U.S. Attorney’s Alleged Ethics Violations Must Be Disclosed


The Department of Justice can’t avoid a request for records of alleged ethical violations by a North Carolina assistant U.S. attorney.

The records are related to criminal cases. But that alone doesn’t mean they are law enforcement records exempt from disclosure under the Freedom of Information Act, the U.S. Court of Appeals for the District of Columbia Circuit said Aug. 3.

Assistant U.S. Attorney Clay Wheeler prosecuted Gregory Bartko for securities fraud and in 2010 he was sentenced to 272 months in prison.

After the trial, the judge flagged several instance of potential prosecutorial misconduct in Bartko’s case and in other suits handled by Wheeler. The judge referred the matter to DOJ’s Office of Professional Responsibility.

The Justice Department denied Bartko’s subsequent FOIA request for all of Wheeler’s records, refusing to even acknowledge any records existed outside of those related to Bartko’s case.

The appeals court remanded the case, saying the Department of Justice isn’t entitled to a blanket exemption for law enforcement records.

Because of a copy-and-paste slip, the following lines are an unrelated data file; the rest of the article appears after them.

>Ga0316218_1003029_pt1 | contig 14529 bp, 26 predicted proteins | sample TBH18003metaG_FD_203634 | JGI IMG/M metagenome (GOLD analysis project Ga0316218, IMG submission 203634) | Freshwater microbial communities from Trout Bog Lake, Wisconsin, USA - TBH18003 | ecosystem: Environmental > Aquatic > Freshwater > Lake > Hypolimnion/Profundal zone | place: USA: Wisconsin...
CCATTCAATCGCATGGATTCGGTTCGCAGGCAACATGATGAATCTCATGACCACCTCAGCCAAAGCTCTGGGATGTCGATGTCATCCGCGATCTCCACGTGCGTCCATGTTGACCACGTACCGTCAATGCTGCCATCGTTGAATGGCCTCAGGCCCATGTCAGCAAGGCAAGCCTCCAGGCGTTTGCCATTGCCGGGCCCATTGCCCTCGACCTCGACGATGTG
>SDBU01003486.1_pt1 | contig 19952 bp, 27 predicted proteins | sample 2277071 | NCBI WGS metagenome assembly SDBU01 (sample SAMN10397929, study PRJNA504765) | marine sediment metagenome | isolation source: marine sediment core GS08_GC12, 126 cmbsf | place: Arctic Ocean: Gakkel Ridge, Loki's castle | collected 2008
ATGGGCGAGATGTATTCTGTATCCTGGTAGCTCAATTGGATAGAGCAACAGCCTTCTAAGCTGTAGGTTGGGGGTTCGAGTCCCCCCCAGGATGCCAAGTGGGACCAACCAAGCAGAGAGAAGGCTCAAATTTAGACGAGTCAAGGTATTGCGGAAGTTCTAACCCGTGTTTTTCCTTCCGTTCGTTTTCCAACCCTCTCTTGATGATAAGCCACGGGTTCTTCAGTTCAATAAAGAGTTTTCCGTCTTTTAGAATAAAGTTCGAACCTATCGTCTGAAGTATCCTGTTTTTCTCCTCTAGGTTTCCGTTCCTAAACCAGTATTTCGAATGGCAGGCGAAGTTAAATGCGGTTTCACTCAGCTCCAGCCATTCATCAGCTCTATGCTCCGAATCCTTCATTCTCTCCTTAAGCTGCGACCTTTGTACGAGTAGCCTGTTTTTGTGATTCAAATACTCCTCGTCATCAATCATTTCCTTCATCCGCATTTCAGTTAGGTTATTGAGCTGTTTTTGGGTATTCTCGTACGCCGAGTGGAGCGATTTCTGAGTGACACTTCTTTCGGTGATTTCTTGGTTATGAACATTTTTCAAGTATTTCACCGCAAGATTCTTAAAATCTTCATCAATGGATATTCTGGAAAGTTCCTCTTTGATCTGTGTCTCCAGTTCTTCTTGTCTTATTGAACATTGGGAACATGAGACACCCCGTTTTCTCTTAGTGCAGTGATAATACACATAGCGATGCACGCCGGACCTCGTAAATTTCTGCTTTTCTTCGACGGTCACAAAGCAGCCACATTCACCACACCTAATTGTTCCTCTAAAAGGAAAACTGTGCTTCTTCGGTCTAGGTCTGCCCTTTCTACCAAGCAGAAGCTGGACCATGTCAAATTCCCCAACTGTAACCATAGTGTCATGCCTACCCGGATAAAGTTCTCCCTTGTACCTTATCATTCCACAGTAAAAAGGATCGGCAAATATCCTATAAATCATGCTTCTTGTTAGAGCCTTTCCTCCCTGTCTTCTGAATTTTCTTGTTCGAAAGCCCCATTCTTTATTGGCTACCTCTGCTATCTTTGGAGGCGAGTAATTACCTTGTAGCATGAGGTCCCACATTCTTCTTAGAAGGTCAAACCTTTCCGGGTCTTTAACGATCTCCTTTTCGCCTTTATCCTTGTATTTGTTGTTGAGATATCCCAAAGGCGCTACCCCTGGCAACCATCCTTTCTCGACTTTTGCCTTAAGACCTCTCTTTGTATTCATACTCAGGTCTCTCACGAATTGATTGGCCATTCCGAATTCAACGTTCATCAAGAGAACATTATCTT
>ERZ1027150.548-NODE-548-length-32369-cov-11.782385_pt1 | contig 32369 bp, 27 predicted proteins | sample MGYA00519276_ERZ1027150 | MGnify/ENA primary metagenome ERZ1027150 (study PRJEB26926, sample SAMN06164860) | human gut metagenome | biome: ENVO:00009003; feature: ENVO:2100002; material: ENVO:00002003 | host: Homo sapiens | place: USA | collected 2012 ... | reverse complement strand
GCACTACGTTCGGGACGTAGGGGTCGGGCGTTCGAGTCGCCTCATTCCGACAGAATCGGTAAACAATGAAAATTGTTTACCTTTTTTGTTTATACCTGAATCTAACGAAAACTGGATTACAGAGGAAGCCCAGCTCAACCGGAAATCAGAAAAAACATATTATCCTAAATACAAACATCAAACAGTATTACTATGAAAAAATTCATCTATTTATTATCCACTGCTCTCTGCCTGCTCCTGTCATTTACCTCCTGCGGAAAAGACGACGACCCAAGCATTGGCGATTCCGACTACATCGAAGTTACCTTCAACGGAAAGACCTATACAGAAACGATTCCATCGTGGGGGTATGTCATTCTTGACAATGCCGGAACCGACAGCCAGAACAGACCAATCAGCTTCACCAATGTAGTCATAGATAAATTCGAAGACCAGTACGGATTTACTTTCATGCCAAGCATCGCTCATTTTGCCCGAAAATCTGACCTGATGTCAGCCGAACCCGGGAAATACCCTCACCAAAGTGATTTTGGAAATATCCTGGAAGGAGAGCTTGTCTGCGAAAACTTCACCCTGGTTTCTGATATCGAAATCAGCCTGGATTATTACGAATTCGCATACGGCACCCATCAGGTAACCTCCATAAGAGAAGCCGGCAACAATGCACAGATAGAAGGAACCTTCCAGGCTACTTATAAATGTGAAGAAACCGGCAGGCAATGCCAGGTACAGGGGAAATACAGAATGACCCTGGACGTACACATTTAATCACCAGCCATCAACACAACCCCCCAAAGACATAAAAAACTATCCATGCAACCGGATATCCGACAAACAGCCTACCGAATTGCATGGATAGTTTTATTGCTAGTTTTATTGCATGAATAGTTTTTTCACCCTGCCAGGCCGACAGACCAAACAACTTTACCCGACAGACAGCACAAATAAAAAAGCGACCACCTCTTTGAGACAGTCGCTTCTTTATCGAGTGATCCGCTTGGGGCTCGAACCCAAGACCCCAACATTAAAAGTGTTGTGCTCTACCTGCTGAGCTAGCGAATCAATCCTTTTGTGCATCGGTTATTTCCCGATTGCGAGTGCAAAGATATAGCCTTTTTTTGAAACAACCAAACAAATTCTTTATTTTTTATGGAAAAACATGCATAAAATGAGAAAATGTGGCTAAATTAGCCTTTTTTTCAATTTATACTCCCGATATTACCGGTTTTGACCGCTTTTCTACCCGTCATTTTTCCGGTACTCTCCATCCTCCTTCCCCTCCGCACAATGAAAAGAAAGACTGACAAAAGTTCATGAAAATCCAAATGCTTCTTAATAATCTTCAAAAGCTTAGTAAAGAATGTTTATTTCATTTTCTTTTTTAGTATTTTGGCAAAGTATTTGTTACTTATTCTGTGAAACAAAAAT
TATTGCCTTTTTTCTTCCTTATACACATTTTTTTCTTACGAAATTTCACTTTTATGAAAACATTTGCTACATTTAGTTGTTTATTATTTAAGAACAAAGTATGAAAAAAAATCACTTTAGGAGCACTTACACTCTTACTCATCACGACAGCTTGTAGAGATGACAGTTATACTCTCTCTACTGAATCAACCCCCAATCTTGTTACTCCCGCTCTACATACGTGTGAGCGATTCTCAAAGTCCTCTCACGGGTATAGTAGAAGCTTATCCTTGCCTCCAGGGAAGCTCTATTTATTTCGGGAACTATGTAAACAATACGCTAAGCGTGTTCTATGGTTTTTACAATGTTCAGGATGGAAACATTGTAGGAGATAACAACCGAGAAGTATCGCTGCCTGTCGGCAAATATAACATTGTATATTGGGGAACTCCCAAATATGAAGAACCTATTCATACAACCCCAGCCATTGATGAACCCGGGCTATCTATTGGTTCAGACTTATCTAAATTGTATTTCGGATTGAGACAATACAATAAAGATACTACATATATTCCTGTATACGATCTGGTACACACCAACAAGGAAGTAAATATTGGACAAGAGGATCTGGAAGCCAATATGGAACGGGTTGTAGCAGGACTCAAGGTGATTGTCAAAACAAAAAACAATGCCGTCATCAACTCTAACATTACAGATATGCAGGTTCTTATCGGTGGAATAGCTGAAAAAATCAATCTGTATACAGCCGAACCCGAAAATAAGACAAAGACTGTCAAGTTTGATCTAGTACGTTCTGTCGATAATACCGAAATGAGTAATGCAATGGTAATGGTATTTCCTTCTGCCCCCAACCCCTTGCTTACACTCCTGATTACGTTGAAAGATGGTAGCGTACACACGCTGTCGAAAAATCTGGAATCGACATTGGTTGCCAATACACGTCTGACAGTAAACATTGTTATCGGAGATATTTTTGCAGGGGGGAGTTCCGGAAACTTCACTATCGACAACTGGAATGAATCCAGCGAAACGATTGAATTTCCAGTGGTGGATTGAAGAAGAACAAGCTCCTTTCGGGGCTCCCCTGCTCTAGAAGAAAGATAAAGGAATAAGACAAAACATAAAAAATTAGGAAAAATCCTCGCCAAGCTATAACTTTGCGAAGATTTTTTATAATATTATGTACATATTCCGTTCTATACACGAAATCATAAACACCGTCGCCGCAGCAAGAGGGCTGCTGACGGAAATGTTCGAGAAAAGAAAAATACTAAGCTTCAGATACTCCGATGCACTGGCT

As for the records from other cases, the court said the Justice Department didn’t show a rational nexus between the case records and DOJ’s law enforcement duties.

The DOJ also can’t sweepingly assert that the disclosure would be an invasion of Wheeler’s privacy, the appeals court said.

Instead, to potentially protect the documents from disclosure, the Justice Department must explain how Wheeler’s privacy interest outweighs the public’s interest in the records, it said.

The Justice Department also erred concerning the documents that relate specifically to Bartko’s case, the court said.

For the law enforcement exemption to apply, the DOJ had to explain how each record fit within the exemption, something the agency didn’t do, the court said.

Judge Patricia A. Millett wrote the opinion. Judges Thomas B. Griffith and Cornelia T.L. Pillard joined her.

Bartko represented himself. The U.S. Attorney’s Office represented the government.

The case is Bartko v. DOJ, 2018 BL 276824, D.C. Cir., No. 16-5333, 8/3/18.

To contact the reporter on this story: Bernie Pazanowski in Washington at bpazanowski@bloomberglaw.com

To contact the editor responsible for this story: Jessie Kokrda Kamens at jkamens@bloomberglaw.com